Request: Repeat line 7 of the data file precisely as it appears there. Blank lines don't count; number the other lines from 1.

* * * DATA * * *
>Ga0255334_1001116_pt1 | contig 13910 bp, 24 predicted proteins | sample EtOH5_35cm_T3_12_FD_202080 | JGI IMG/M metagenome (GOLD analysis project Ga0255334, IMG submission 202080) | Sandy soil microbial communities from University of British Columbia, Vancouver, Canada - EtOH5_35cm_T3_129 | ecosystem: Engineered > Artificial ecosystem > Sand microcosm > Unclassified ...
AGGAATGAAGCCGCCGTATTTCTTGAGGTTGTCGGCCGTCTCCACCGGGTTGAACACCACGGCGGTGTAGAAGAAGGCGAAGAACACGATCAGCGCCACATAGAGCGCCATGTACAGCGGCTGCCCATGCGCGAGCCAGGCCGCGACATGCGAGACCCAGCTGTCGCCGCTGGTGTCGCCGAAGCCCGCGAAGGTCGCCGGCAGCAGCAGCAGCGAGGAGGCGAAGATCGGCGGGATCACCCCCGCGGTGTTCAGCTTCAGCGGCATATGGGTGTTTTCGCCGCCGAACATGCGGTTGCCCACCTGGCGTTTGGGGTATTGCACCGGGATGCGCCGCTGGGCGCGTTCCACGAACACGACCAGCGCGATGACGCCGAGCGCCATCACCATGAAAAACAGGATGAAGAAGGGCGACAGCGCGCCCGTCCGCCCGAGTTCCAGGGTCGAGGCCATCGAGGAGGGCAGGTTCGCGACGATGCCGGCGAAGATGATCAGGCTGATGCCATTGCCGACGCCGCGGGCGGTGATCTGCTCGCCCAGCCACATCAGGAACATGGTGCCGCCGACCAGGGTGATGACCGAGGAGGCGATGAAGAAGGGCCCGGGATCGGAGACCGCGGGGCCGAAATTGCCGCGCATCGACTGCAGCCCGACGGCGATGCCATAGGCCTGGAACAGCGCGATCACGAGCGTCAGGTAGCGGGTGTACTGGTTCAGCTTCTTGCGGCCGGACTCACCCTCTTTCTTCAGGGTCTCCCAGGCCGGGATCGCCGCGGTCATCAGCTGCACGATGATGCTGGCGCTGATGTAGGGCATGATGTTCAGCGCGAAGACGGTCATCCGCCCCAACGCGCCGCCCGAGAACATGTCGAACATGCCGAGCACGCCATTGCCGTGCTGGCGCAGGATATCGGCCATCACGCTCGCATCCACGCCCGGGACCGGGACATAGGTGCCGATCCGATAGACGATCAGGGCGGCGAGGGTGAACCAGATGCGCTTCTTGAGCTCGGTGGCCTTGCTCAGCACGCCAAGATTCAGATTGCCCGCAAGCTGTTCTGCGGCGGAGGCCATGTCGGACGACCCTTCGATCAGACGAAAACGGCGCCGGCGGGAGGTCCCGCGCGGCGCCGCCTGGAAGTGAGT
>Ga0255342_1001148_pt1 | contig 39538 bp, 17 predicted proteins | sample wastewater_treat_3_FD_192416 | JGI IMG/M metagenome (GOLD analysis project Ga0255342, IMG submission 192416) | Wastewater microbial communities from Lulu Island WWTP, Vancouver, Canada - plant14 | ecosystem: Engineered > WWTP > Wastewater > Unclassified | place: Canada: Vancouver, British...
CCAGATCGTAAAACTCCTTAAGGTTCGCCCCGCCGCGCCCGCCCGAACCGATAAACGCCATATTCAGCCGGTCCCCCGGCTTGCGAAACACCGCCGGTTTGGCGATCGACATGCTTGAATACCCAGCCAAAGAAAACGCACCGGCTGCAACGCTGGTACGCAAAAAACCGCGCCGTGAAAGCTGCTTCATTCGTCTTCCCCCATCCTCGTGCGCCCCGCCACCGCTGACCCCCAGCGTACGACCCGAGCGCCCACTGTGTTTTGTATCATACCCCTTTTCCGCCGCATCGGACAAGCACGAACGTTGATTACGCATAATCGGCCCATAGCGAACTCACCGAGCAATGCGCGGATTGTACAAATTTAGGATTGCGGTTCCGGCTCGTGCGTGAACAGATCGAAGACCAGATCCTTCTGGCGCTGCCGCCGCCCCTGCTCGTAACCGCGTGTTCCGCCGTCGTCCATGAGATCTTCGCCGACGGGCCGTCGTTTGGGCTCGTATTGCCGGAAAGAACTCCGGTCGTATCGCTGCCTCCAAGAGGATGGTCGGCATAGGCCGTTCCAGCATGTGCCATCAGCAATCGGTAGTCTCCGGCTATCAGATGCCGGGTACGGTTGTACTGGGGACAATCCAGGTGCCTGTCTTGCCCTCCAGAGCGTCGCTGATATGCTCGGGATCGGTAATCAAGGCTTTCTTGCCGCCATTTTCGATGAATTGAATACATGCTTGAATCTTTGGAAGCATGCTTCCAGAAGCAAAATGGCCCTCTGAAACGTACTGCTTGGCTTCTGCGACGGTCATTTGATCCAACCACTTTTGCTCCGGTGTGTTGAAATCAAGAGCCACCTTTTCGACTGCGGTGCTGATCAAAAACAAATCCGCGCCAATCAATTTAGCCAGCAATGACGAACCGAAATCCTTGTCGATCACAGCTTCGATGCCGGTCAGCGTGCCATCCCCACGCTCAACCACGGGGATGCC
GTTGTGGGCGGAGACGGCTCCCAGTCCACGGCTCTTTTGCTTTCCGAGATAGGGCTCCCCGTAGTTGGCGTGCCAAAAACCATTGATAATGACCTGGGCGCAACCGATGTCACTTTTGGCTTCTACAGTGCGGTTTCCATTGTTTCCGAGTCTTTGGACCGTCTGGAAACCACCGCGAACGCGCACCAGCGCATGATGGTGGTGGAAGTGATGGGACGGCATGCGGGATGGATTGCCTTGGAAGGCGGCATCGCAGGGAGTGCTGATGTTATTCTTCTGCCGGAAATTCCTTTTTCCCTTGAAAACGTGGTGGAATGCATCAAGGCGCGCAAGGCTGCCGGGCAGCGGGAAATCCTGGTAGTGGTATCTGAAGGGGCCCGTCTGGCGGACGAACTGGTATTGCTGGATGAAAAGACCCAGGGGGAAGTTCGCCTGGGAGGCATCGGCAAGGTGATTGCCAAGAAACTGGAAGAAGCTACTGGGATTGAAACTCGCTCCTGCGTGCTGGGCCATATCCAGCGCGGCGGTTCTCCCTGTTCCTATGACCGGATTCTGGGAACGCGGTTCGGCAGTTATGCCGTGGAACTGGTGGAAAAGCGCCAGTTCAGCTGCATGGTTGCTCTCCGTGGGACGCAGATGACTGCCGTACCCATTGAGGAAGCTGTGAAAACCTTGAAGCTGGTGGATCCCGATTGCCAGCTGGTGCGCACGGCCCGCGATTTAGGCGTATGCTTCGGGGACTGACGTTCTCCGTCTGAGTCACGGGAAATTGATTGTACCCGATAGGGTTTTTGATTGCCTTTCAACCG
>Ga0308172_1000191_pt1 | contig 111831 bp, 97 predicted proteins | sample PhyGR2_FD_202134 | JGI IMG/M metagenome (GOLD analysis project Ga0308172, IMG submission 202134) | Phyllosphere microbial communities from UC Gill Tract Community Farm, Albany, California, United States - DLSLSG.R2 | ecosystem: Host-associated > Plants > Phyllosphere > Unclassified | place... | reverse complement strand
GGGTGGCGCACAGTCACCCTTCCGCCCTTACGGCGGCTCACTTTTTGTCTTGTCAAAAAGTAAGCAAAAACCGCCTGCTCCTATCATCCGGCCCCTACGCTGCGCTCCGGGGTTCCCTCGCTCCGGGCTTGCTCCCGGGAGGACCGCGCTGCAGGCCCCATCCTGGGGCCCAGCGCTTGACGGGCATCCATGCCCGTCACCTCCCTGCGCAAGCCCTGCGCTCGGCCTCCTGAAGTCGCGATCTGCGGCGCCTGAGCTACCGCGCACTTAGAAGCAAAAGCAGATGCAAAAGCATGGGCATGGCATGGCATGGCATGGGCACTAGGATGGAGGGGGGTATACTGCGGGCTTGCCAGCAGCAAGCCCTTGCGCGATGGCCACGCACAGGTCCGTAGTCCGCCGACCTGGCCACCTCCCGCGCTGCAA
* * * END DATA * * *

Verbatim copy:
GGGTGGCGCACAGTCACCCTTCCGCCCTTACGGCGGCTCACTTTTTGTCTTGTCAAAAAGTAAGCAAAAACCGCCTGCTCCTATCATCCGGCCCCTACGCTGCGCTCCGGGGTTCCCTCGCTCCGGGCTTGCTCCCGGGAGGACCGCGCTGCAGGCCCCATCCTGGGGCCCAGCGCTTGACGGGCATCCATGCCCGTCACCTCCCTGCGCAAGCCCTGCGCTCGGCCTCCTGAAGTCGCGATCTGCGGCGCCTGAGCTACCGCGCACTTAGAAGCAAAAGCAGATGCAAAAGCATGGGCATGGCATGGCATGGCATGGGCACTAGGATGGAGGGGGGTATACTGCGGGCTTGCCAGCAGCAAGCCCTTGCGCGATGGCCACGCACAGGTCCGTAGTCCGCCGACCTGGCCACCTCCCGCGCTGCAA